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Ruling 69-325

Internal Revenue Service
Revenue Ruling

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Rev. Rul. 69-325

1969-1 C.B. 284

IRS Headnote

Sales of used military rifles that have been converted to sport-type rifles are subject to the manufacturers tax.

Full Text

Rev. Rul. 69-325

Advice has been requested whether the manufacturers excise tax on firearms, imposed by section 4181 of the Internal Revenue Code of 1954, applies to sales of rifles produced under the circumstances set forth below.

A company purchases used military-type rifles and converts them to sport-type rifles by cutting off the wood stock just forward of the rear sight. The stock is sanded and varnished as needed and the wooden upper hand guard is discarded. In some cases several inches are cut off the end of the barrel and a new front sight affixed. If necessary, the barrel is cleaned and spray painted. Other operations that may be performed are the replacement of the side and front swivels, and alteration of the bolt handle. The converted rifles are advertised and sold as "sport models."

Section 4181 of the Code imposes a tax upon the sale by the manufacturer, producer, or importer of pistols, revolvers, and other firearms.

Section 316.4(a) of Regulations 46, made applicable to the 1954 Code by Treasury Decision 6091, C.B. 1954-2, 47, provides that the term "manufacturer" includes a person who produces a taxable article from scrap, salvage, or junk material, as well as from new or raw material, (1) by processing, manipulating or changing the form of an article, or (2) by combining or assembling two or more articles.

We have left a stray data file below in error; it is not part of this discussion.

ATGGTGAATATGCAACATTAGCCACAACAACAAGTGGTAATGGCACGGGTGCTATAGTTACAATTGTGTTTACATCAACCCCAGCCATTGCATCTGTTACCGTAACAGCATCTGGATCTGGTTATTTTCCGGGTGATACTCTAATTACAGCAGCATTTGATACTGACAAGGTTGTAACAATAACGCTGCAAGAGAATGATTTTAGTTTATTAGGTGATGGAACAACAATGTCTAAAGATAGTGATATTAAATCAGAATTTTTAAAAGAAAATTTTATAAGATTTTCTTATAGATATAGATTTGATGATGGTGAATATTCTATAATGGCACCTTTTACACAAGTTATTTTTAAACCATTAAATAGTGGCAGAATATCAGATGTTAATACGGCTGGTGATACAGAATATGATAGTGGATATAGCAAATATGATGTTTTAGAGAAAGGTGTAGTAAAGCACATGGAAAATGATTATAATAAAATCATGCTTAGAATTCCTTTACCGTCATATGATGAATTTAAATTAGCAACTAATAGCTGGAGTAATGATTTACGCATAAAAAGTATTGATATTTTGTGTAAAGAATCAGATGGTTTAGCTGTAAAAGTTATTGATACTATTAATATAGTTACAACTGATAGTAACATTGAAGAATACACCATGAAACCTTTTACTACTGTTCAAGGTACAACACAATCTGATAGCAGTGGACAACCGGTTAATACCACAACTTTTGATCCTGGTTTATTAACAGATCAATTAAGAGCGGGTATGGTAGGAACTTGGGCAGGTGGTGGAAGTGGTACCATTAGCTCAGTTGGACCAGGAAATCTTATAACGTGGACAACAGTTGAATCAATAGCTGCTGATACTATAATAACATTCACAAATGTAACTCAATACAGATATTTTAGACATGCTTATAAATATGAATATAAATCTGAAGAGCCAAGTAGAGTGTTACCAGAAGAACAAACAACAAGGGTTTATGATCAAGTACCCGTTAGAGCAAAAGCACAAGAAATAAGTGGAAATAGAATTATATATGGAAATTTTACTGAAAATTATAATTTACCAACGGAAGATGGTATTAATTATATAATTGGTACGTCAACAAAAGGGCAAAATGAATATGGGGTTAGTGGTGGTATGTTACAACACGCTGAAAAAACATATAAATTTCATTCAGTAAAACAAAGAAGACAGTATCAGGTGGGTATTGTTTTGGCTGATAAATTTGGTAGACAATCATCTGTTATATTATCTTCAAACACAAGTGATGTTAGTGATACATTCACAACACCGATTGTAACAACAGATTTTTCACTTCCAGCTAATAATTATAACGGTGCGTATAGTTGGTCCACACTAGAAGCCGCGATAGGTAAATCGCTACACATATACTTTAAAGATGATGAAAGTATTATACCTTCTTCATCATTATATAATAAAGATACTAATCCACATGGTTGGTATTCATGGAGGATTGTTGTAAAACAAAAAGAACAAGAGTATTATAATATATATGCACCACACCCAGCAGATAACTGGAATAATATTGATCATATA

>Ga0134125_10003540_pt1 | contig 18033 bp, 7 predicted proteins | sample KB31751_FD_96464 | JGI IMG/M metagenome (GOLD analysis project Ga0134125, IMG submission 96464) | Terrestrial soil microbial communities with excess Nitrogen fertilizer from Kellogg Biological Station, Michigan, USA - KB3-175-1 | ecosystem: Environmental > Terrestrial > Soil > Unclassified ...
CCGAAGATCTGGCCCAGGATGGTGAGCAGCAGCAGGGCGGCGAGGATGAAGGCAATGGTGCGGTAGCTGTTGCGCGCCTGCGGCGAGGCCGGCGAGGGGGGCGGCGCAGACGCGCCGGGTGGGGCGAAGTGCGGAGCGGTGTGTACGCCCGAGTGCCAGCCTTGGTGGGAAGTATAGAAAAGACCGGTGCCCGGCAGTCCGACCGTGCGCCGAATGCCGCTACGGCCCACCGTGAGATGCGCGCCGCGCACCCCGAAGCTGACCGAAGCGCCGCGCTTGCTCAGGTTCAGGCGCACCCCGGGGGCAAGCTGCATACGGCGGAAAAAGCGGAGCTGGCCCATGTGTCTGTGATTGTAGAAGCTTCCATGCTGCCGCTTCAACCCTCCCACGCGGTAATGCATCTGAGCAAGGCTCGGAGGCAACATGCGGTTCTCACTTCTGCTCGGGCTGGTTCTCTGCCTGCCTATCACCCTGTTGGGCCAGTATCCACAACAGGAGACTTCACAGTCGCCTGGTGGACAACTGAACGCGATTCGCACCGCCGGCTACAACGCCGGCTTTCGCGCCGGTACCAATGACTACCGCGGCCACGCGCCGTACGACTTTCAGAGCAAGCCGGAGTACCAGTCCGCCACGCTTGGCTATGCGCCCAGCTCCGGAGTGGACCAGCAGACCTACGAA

In the instant case, the company has produced a different article, for purposes of the manufacturers excise tax, by changing the form of the rifle. The process of converting a military-type rifle to a sport-type rifle is an act of manufacture within the meaning of the above-cited regulations. Whether the process entails removing the old military-type stock and replacing it with a new sport-type stock or reshaping the old military-type stock into a sport-type stock is immaterial. Furthermore, cutting off part of the barrel is, of itself, also an act of manufacture.

Accordingly, it is held that the tax imposed by section 4181 of the Code applies to sales by the converter of rifles subjected to the above-described operations. See Revenue Ruling 64-202, C.B. 1964-2, 431, which holds that a gunsmith who buys used military-type firearms, discards the stocks, sights and trigger guards and uses only the barrels and actions in making custom-type firearms, produces a new and different article subject to the manufacturers excise tax.

Last updated: May 2, 2024